Diet and mental health

‘What’s (served) up doc?!’ This is a question I'm predicting will be asked more and more as the link between diet and mental health becomes better understood. It’s estimated that 1 in 4 people will experience some form of mental health illness in their lifetime; depression and anxiety being the most common types. Whilst there's no specific diet that can cure depression or anxiety, following some general principles may help ease symptoms. Read on to find out more.




Antioxidants are important for preventing damage to cells, including those in the brain. The most common antioxidants in our diet are Vitamin C (found in berries, green leafy veg and citrus fruit) and Vitamin E (found in nuts, seeds and avocado). 


Vitamins and minerals


Selenium is another important antioxidant! For example, studies have reported a link between low selenium and poor mental health. It's recommended adults consume 55 micrograms a day; eat two brazil nuts to get your daily dose. 


B vitamins, are also key in the battle against depression and anxiety. For example, in one large-scale study, those who were deficient in vitamin B9 or B12 tended to have higher rates of depression. Top up on B vitamins by eating legumes, nuts, fruits, dark green vegetables, and lean/low-fat animal products, such as fish and low-fat dairy.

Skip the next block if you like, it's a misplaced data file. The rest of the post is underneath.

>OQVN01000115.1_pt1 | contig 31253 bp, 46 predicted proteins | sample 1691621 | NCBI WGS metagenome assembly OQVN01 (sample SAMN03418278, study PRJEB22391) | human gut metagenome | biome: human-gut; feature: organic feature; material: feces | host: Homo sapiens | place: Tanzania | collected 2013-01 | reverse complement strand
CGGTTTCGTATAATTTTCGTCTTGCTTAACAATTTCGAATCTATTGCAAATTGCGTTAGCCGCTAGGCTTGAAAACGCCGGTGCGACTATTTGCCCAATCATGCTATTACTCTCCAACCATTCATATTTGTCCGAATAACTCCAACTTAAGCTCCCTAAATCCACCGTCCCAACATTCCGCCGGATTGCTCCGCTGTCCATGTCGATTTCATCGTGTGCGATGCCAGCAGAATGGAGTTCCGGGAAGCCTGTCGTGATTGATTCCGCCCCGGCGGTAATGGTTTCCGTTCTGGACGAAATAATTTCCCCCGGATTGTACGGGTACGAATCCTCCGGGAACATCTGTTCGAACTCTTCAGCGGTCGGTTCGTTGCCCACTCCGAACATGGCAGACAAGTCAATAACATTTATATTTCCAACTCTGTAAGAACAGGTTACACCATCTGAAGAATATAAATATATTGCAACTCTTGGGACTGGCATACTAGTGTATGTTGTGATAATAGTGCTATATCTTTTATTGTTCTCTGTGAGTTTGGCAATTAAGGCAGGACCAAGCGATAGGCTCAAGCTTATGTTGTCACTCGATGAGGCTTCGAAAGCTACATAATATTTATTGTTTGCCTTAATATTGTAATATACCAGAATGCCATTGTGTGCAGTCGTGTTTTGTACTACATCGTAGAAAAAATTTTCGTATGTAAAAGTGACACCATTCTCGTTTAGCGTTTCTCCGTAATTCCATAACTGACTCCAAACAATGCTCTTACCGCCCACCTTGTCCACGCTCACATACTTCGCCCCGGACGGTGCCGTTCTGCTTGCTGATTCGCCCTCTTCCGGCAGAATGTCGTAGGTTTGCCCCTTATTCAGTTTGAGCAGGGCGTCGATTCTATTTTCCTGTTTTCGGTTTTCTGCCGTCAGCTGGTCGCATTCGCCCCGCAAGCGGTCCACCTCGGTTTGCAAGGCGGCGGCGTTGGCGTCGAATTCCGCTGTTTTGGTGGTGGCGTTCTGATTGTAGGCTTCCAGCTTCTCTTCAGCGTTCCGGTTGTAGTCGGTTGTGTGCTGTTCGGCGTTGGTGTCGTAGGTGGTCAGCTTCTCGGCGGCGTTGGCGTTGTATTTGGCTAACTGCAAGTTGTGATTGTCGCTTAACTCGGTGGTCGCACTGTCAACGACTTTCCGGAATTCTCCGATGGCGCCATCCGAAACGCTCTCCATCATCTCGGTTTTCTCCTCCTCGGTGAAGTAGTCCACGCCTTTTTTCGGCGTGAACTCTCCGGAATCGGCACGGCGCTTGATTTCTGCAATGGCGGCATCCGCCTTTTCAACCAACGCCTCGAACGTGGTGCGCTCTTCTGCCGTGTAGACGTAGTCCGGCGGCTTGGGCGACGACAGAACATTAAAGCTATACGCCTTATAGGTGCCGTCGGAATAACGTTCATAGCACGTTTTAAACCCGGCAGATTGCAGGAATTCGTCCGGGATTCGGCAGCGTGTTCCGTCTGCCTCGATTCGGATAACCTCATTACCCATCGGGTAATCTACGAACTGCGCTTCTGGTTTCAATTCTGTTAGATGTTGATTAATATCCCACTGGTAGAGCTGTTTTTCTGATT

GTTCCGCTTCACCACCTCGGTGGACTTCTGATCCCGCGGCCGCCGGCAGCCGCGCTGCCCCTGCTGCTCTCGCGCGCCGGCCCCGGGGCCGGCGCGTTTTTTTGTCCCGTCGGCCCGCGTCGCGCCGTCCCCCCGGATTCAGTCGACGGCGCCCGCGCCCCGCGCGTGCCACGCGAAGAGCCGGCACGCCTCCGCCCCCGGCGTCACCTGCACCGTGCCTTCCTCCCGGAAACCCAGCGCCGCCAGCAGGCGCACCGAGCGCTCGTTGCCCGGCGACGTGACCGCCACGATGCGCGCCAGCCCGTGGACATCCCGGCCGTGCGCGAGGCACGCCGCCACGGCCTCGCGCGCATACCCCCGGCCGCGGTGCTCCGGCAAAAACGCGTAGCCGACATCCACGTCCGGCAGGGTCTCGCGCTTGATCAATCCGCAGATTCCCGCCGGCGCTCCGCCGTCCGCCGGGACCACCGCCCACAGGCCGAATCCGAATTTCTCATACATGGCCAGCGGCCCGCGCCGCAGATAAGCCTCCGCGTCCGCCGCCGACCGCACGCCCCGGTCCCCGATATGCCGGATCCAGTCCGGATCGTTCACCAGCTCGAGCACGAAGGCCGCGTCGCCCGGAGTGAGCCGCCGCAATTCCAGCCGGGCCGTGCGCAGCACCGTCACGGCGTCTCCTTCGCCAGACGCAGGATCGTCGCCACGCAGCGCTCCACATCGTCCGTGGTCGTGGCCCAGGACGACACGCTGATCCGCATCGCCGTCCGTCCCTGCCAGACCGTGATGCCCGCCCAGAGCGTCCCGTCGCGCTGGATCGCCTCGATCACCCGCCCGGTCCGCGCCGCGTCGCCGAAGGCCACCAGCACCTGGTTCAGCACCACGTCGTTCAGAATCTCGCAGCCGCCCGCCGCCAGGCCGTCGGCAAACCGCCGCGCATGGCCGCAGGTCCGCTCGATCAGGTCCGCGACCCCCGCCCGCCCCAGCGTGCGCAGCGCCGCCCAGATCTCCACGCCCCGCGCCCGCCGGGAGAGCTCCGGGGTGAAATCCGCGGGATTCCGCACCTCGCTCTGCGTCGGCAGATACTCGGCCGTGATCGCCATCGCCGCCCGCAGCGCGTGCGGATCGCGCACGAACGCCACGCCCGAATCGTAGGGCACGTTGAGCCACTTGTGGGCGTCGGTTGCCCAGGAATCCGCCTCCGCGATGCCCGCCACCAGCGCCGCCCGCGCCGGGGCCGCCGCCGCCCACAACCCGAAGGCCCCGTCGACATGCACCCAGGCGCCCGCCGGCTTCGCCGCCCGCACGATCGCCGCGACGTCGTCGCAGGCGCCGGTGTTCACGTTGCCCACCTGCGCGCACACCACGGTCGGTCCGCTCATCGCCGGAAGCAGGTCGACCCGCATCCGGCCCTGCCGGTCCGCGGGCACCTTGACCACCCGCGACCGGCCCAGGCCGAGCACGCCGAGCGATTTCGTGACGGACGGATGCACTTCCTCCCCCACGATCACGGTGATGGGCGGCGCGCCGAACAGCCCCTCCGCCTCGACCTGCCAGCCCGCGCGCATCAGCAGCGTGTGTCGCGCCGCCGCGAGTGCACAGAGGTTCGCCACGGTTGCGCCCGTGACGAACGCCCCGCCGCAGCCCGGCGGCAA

Complex carbs and protein


Complex carbohydrates are important for helping our bodies produce the mood-boosting brain chemical, serotonin. Therefore, swapping simple, processed forms of carbs for wholegrains, fruits, vegetables, and legumes, may help in the management of depression and anxiety. Similarly, foods such as turkey, tuna, and chicken contain an amino acid called tryptophan, which may aid serotonin production.




So; we have antioxidants, vitamins and minerals, carbs and protein covered; how about fat? Recently, scientists have discovered a link between low intakes of essential omega-3 fatty acids and mental health issues. Therefore, getting enough of these omega-3s in the form of oily fish (anchovy, mackerel, salmon, sardines and fresh tuna) is vital. Whilst the government recommends we consume at least two portions of oily fish each week, the majority of us fall short of this target. 


Healthy weight


From a general perspective, it's also important to maintain a healthy weight. This is because people who are obese are more likely to become depressed and/or suffer from anxiety, and vice versa. Researchers believe this may be due to changes in hormones. Fortunately, a nutritious diet including the above foods will help you get to and stay at a healthy weight. If you're still experiencing difficulties, it's important to discuss this with your doctor and consult a registered nutritionist for tailored advice and guidance.